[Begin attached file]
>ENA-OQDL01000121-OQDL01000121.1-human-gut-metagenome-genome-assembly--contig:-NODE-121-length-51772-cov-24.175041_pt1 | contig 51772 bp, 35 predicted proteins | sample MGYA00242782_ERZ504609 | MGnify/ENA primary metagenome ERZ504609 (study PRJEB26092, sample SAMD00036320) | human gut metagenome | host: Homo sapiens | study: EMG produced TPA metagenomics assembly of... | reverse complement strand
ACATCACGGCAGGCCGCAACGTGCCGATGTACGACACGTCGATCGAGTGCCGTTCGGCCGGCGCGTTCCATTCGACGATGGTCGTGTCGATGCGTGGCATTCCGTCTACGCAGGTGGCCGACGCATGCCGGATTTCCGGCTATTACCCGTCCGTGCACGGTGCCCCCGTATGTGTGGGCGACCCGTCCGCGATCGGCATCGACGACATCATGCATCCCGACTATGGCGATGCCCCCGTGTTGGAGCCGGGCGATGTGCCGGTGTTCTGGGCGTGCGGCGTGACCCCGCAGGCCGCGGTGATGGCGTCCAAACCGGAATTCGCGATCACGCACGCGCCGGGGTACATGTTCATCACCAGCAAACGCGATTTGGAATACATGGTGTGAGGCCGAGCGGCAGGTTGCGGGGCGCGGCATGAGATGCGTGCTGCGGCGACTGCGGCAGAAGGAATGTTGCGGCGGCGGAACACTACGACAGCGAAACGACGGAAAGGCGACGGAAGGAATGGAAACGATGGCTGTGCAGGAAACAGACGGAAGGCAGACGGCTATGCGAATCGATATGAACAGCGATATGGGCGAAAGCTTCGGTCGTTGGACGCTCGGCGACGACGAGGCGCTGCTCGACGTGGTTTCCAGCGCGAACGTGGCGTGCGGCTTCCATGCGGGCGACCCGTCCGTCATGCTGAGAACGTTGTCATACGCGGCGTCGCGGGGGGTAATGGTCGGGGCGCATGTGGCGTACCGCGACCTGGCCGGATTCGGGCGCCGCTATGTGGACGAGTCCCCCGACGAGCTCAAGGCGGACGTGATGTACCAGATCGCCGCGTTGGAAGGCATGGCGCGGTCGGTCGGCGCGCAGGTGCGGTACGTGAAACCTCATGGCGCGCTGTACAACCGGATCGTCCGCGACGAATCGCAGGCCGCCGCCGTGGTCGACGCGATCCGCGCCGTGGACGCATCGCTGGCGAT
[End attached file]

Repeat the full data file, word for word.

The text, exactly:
>ENA-OQDL01000121-OQDL01000121.1-human-gut-metagenome-genome-assembly--contig:-NODE-121-length-51772-cov-24.175041_pt1 | contig 51772 bp, 35 predicted proteins | sample MGYA00242782_ERZ504609 | MGnify/ENA primary metagenome ERZ504609 (study PRJEB26092, sample SAMD00036320) | human gut metagenome | host: Homo sapiens | study: EMG produced TPA metagenomics assembly of... | reverse complement strand
ACATCACGGCAGGCCGCAACGTGCCGATGTACGACACGTCGATCGAGTGCCGTTCGGCCGGCGCGTTCCATTCGACGATGGTCGTGTCGATGCGTGGCATTCCGTCTACGCAGGTGGCCGACGCATGCCGGATTTCCGGCTATTACCCGTCCGTGCACGGTGCCCCCGTATGTGTGGGCGACCCGTCCGCGATCGGCATCGACGACATCATGCATCCCGACTATGGCGATGCCCCCGTGTTGGAGCCGGGCGATGTGCCGGTGTTCTGGGCGTGCGGCGTGACCCCGCAGGCCGCGGTGATGGCGTCCAAACCGGAATTCGCGATCACGCACGCGCCGGGGTACATGTTCATCACCAGCAAACGCGATTTGGAATACATGGTGTGAGGCCGAGCGGCAGGTTGCGGGGCGCGGCATGAGATGCGTGCTGCGGCGACTGCGGCAGAAGGAATGTTGCGGCGGCGGAACACTACGACAGCGAAACGACGGAAAGGCGACGGAAGGAATGGAAACGATGGCTGTGCAGGAAACAGACGGAAGGCAGACGGCTATGCGAATCGATATGAACAGCGATATGGGCGAAAGCTTCGGTCGTTGGACGCTCGGCGACGACGAGGCGCTGCTCGACGTGGTTTCCAGCGCGAACGTGGCGTGCGGCTTCCATGCGGGCGACCCGTCCGTCATGCTGAGAACGTTGTCATACGCGGCGTCGCGGGGGGTAATGGTCGGGGCGCATGTGGCGTACCGCGACCTGGCCGGATTCGGGCGCCGCTATGTGGACGAGTCCCCCGACGAGCTCAAGGCGGACGTGATGTACCAGATCGCCGCGTTGGAAGGCATGGCGCGGTCGGTCGGCGCGCAGGTGCGGTACGTGAAACCTCATGGCGCGCTGTACAACCGGATCGTCCGCGACGAATCGCAGGCCGCCGCCGTGGTCGACGCGATCCGCGCCGTGGACGCATCGCTGGCGAT